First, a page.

You’ve seen them before: Those too-good-to-be-true ads that pop up on your Facebook feed every now and then. They may look tempting, but fight the urge to click because those ads are probably fake, and could cause a lot of damage if you press on them.
They come in many forms, but fake Facebook ads typically promise free goods or coupons and vouchers. For example, a $1,000 IKEA gift card scam went around the social site back in 2010, conning 40,000 users to sign up for “free trial offers.” Even before that, a former employee of Continental Airlines (now United) was charged for tricking people into paying $500 for fake tickets they could use anywhere in the world. Even big-box retailer Target ended up on the wrong end of a fake offer.
What happens if you press on one of these ads? If there’s a hacker on the other end, your computer could quickly get infected with malware. You’ll almost certainly be overwhelmed with pop-ups asking for your personal information, and you could even get your Facebook account shut down by sharing one of these posts, even if you weren’t aware of the potential dangers.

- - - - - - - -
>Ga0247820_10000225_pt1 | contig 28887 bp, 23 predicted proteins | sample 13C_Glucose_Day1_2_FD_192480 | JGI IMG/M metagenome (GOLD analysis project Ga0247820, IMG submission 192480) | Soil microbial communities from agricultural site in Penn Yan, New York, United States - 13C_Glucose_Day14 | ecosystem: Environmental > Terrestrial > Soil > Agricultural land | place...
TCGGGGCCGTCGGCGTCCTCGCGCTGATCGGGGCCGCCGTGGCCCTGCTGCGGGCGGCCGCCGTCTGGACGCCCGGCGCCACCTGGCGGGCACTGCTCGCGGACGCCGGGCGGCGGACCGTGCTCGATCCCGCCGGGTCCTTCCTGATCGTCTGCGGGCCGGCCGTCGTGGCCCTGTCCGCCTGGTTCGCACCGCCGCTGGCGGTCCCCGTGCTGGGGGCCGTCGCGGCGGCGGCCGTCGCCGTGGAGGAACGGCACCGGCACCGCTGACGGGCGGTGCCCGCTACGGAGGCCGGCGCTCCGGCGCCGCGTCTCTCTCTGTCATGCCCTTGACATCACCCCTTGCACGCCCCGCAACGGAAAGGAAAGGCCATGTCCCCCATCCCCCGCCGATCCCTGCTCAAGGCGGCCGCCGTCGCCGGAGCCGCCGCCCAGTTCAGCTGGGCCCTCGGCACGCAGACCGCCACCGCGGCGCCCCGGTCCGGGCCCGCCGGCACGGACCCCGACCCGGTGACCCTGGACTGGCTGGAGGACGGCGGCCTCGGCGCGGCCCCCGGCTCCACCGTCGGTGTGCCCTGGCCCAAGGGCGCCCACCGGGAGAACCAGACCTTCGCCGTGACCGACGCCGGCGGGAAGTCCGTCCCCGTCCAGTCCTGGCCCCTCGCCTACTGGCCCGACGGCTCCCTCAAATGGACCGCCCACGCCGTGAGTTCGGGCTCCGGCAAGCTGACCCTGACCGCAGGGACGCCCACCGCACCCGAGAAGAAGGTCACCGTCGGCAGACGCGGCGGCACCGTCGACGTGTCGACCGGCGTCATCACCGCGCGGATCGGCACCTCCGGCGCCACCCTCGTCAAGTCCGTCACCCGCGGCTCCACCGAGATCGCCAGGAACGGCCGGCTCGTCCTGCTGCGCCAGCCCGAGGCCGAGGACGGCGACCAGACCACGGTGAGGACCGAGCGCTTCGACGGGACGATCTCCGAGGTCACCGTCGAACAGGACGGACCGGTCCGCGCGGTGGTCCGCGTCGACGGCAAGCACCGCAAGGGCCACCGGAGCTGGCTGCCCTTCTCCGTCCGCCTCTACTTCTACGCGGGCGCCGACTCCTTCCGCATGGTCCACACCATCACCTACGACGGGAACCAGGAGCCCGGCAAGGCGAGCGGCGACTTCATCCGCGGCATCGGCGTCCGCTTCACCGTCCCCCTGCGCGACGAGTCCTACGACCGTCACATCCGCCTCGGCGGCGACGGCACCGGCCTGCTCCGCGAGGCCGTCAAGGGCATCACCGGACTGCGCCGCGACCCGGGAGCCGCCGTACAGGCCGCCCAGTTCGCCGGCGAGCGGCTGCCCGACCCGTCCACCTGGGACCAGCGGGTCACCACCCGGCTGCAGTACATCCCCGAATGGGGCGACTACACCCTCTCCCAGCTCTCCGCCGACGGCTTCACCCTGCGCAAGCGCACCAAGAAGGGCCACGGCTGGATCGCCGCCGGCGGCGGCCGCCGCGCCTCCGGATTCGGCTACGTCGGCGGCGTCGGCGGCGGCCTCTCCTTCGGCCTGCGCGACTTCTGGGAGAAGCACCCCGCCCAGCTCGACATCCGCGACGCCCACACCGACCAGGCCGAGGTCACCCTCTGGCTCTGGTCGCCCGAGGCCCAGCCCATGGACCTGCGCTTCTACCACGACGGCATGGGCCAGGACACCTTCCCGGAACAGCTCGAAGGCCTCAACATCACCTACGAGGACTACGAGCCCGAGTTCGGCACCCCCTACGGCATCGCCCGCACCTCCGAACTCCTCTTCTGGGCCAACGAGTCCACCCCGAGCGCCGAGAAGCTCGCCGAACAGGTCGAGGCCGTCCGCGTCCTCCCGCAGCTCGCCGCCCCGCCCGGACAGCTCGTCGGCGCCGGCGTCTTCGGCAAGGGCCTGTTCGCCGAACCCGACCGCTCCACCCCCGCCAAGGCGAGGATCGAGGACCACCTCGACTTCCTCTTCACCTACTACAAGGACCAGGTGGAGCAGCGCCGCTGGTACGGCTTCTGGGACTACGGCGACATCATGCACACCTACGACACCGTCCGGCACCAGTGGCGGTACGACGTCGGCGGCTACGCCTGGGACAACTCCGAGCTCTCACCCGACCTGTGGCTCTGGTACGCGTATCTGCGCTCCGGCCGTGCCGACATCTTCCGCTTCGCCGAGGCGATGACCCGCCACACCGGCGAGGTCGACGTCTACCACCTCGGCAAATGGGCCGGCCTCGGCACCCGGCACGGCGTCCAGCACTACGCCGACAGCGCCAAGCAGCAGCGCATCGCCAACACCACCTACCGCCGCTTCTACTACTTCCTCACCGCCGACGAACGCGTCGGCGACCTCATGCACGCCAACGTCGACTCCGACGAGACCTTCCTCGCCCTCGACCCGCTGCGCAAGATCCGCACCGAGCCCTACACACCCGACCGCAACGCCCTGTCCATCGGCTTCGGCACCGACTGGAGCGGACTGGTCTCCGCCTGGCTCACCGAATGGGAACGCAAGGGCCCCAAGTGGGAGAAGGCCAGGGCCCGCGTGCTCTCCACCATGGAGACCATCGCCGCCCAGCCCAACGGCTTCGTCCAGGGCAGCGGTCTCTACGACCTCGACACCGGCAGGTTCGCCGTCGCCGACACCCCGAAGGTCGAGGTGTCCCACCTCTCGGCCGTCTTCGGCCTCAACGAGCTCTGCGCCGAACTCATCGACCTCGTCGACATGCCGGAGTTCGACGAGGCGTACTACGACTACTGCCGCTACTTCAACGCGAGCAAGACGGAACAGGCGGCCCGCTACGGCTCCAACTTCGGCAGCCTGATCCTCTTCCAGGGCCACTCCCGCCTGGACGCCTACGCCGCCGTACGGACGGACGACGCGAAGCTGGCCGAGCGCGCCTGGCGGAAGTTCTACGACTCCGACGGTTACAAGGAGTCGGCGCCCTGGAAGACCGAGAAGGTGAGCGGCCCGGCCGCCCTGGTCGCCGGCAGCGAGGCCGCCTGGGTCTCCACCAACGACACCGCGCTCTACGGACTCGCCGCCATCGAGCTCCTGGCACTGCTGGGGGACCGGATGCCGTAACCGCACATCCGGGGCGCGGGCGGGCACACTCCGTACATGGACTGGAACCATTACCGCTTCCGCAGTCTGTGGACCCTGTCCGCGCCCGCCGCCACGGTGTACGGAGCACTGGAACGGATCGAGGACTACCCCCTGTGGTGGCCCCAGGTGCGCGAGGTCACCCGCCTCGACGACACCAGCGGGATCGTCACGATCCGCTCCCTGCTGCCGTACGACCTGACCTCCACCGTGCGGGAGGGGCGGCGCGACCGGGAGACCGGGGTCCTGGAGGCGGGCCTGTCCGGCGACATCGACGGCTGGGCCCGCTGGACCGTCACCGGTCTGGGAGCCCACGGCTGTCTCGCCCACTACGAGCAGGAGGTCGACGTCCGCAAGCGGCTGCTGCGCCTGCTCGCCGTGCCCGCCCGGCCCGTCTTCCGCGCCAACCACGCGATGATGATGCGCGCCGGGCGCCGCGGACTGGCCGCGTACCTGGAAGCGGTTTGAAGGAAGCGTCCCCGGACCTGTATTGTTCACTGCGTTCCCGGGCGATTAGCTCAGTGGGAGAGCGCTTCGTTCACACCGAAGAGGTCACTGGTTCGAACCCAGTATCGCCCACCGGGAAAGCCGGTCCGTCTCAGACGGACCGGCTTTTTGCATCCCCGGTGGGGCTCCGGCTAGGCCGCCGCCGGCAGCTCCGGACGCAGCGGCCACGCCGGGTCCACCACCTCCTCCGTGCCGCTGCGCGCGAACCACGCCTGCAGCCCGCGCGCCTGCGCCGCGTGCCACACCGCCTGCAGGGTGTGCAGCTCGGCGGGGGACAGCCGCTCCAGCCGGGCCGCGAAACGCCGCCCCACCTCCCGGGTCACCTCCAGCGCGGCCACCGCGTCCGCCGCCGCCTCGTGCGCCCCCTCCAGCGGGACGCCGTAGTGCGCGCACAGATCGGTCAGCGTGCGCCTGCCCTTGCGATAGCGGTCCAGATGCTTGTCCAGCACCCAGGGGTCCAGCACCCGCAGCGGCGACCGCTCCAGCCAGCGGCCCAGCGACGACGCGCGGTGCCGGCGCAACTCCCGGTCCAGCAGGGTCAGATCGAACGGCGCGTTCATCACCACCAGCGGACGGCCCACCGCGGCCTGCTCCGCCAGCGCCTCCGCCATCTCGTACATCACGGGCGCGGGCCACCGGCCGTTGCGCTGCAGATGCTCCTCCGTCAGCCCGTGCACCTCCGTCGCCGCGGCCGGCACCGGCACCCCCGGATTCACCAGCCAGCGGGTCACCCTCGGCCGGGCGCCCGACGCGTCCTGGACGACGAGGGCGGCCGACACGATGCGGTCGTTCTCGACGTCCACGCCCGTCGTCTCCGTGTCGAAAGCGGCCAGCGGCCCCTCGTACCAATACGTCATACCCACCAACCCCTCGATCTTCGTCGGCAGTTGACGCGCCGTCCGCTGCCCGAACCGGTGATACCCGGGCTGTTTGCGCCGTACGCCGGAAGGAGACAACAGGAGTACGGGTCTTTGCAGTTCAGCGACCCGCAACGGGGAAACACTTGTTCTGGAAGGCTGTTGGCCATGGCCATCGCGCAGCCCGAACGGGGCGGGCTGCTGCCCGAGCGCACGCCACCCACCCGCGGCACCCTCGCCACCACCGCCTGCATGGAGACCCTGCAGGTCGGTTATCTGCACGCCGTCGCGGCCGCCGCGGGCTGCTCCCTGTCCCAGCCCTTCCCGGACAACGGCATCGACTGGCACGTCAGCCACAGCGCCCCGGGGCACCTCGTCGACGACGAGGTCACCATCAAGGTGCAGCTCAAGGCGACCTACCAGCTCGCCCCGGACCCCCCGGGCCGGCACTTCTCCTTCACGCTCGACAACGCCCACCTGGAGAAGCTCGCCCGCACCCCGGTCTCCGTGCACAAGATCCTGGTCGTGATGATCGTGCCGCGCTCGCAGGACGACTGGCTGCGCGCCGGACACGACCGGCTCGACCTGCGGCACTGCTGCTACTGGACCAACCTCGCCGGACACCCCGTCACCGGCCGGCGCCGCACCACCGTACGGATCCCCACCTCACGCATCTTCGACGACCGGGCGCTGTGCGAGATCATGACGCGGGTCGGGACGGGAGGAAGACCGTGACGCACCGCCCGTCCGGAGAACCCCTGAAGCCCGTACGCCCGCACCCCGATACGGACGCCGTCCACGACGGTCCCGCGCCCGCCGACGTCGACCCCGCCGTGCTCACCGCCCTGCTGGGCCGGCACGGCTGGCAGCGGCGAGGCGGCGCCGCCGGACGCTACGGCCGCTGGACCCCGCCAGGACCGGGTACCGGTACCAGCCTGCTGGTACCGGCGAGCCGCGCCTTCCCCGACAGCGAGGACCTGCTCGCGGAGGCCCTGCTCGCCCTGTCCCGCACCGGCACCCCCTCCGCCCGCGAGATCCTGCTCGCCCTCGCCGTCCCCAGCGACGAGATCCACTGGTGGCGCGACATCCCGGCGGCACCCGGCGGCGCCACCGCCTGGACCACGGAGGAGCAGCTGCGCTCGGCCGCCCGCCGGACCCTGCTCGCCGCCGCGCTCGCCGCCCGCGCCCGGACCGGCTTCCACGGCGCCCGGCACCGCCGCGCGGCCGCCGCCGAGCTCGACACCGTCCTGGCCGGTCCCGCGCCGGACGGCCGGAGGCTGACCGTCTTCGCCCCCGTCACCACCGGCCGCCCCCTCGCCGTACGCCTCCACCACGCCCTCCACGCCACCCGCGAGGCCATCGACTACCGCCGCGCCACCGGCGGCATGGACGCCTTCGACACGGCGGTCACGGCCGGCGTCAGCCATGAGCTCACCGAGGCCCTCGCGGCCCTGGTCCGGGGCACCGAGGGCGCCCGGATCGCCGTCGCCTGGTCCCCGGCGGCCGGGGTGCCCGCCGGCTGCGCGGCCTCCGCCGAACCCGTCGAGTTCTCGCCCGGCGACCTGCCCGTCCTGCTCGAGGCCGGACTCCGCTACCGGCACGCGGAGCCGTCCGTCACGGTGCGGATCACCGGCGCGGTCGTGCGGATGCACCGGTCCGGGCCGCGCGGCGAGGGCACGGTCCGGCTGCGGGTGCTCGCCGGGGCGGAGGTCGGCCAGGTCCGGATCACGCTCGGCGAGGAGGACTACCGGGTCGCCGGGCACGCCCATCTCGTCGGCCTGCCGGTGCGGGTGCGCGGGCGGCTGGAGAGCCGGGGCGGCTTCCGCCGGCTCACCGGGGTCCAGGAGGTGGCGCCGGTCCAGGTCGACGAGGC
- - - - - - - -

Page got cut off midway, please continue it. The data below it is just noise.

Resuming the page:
Airlines are hit particularly hard by fraudsters. In 2015, Air Canada was forced to warn its customers of a scam that circulated around Facebook.
SCAM ALERT There is currently a scam on Facebook that claims to offer two free Air Canada tickets. To protect your…
And on Wednesday a fake British Airways coupon bounced around social media.
— Sherwood Ward Police (@Sherwood_Police) September 13, 2017
Many airlines now dedicate a section of their website to known scams and best practices for avoiding them.
Here are a couple of rules that will help you avoid online scams, especially those shared through social media. First, don’t press on any coupons that don’t link back to the subject’s official website or any ads that ask for money. Also, if it’s too good to be true, it probably is.
You can also check in with the Coupon Information Corporation’s list of known counterfeit coupons. But just because an ad isn’t posted doesn’t mean it’s safe.
H/T CBC News